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Introduction

In John Horton & Susan Mendus (eds.), Aspects of toleration: philosophical studies. New York: Methuen (1985)

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  1. The Limits of Tolerance: A Substantive-Liberal Perspective.Yossi Nehushtan - 2007 - Ratio Juris 20 (2):230-257.
    In this paper I explore the concept of tolerance and suggest a description of that concept that could be accepted regardless of the political theory one supports. Since a neutral perception of the limits of tolerance is impossible, this paper offers a guideline for a substantive-liberal or a perfectionist-liberal approach to it. The limits of tolerance are described through the principles of reciprocity and proportionality. The former explains why intolerance should not be tolerated whereas the latter prescribes how and to (...)
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  • What the Liberal State Should Tolerate Within Its Borders.Andrew Jason Cohen - 2007 - Canadian Journal of Philosophy 37 (4):479-513.
    Two normative principles of toleration are offered, one individual-regarding, the other group-regarding. The first is John Stuart Mill’s harm principle; the other is “Principle T,” meant to be the harm principle writ large. It is argued that the state should tolerate autonomous sacrifices of autonomy, including instances where an individual rationally chooses to be enslaved, lobotomized, or killed. Consistent with that, it is argued that the state should tolerate internal restrictions within minority groups even where these prevent autonomy promotion of (...)
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  • Why Tolerate Conscience?François Boucher & Cécile Laborde - forthcoming - Criminal Law and Philosophy:1-21.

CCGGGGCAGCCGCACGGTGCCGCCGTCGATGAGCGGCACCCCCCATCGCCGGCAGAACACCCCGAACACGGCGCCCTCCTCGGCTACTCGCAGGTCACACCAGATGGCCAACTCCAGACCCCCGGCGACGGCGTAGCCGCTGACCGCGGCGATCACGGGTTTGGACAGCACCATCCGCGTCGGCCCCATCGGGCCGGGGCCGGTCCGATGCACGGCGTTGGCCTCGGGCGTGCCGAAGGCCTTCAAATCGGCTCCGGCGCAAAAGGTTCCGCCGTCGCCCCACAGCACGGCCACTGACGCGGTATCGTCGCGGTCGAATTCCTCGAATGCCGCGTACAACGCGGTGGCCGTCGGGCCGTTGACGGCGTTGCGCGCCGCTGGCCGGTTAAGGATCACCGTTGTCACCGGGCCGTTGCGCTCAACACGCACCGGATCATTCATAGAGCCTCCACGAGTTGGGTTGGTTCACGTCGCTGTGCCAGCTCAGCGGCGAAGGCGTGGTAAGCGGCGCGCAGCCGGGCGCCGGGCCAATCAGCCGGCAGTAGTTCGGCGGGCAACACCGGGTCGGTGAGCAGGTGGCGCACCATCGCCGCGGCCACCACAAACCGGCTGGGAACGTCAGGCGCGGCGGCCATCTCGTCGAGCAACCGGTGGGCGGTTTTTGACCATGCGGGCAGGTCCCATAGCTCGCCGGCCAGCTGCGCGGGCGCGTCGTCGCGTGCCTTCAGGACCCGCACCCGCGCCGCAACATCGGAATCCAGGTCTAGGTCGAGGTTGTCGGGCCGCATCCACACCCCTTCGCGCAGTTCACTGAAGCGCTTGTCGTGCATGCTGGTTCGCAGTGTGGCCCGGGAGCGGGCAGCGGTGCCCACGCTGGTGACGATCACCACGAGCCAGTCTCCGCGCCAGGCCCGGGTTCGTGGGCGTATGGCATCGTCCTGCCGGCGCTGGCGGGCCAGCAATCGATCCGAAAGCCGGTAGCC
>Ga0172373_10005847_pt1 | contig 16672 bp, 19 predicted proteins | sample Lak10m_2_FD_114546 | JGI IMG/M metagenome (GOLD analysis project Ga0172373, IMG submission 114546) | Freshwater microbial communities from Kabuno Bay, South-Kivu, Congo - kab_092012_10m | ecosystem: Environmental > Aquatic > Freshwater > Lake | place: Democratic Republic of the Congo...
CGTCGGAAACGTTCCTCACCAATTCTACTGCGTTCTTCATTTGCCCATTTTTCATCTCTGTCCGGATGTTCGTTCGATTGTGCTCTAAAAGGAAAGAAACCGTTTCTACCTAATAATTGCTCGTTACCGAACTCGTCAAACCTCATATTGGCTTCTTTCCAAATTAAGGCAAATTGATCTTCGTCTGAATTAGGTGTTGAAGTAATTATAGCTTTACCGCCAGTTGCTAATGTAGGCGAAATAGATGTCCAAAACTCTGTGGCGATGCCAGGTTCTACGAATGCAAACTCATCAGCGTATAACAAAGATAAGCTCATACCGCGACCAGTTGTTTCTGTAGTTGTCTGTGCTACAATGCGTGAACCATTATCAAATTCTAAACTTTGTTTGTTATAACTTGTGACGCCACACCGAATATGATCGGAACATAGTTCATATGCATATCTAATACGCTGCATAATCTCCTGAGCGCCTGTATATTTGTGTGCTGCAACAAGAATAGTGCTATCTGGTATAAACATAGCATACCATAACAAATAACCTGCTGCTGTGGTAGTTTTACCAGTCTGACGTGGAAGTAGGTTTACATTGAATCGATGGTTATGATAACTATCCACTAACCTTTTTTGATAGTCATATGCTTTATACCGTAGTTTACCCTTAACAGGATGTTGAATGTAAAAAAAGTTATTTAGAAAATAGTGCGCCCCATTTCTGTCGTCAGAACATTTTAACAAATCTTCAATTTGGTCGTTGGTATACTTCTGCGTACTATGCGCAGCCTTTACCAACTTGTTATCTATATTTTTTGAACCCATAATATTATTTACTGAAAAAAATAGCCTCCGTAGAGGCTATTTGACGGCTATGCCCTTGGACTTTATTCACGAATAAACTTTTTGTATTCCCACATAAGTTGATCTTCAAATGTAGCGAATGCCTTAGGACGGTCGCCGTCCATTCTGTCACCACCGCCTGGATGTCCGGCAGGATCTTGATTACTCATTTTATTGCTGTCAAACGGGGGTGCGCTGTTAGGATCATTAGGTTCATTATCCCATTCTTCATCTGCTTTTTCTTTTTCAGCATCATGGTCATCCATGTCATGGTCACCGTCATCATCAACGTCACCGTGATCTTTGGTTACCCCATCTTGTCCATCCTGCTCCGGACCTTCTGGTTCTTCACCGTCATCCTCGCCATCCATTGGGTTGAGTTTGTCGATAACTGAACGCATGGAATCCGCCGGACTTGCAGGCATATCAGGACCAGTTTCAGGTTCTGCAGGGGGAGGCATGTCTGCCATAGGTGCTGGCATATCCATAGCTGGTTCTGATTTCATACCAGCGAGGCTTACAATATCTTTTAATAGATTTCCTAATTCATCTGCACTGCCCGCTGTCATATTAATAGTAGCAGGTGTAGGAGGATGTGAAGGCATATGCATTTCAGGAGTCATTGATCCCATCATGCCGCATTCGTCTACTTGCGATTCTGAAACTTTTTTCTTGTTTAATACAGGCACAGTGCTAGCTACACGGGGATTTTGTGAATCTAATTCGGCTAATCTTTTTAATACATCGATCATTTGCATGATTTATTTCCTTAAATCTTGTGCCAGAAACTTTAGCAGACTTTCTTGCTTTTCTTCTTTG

In Why Tolerate Religion?, Brian Leiter argues against the special legal status of religion, claiming that religion should not be the only ground for exemptions to the law and that this form of protection should be, in principle, available for the claims of secular conscience as well. However, in the last chapter of his book, he objects to a universal regime of exemptions for both religious and secular claims of conscience, highlighting the practical and moral flaws associated with it. We (...)
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  • Why Tolerate Conscience?François Boucher & Cécile Laborde - 2016 - Criminal Law and Philosophy 10 (3):493-514.
    In Why Tolerate Religion?, Brian Leiter argues against the special legal status of religion, claiming that religion should not be the only ground for exemptions to the law and that this form of protection should be, in principle, available for the claims of secular conscience as well. However, in the last chapter of his book, he objects to a universal regime of exemptions for both religious and secular claims of conscience, highlighting the practical and moral flaws associated with it. We (...)
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  • Spinoza’s Curious Defense of Toleration.Justin Steinberg - 2010 - In Yitzhak Melamed Michael Rosenthal (ed.), Spinoza’s ‘Theological-Political Treatise’: A Critical Guide. Cambridge: Cambridge University Press. pp. 210 – 230..
    In this essay I consider what grounds Spinoza’s defense of the freedom to philosophize, considering why Spinoza doesn’t think that we should attempt to snuff out irrationality and dissolution with the law’s iron fist. In the first section I show that Spinoza eschews skeptical, pluralistic, and rights-based arguments for toleration. I then delineate the prudential, anticlerical roots of Spinoza’s defense, before turning in the final section to consider just how far and when toleration contributes to the guiding norms of governance: (...)
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  • Teaching respect as a civic virtue in diverse societies.Barbara Kelly - unknown
    This thesis explores the meaning and educational implications of respect in liberal multicultural democracies. Significantly, I examine respect from a philosophical perspective as a civic virtue, and hence as a central aim of civic education.
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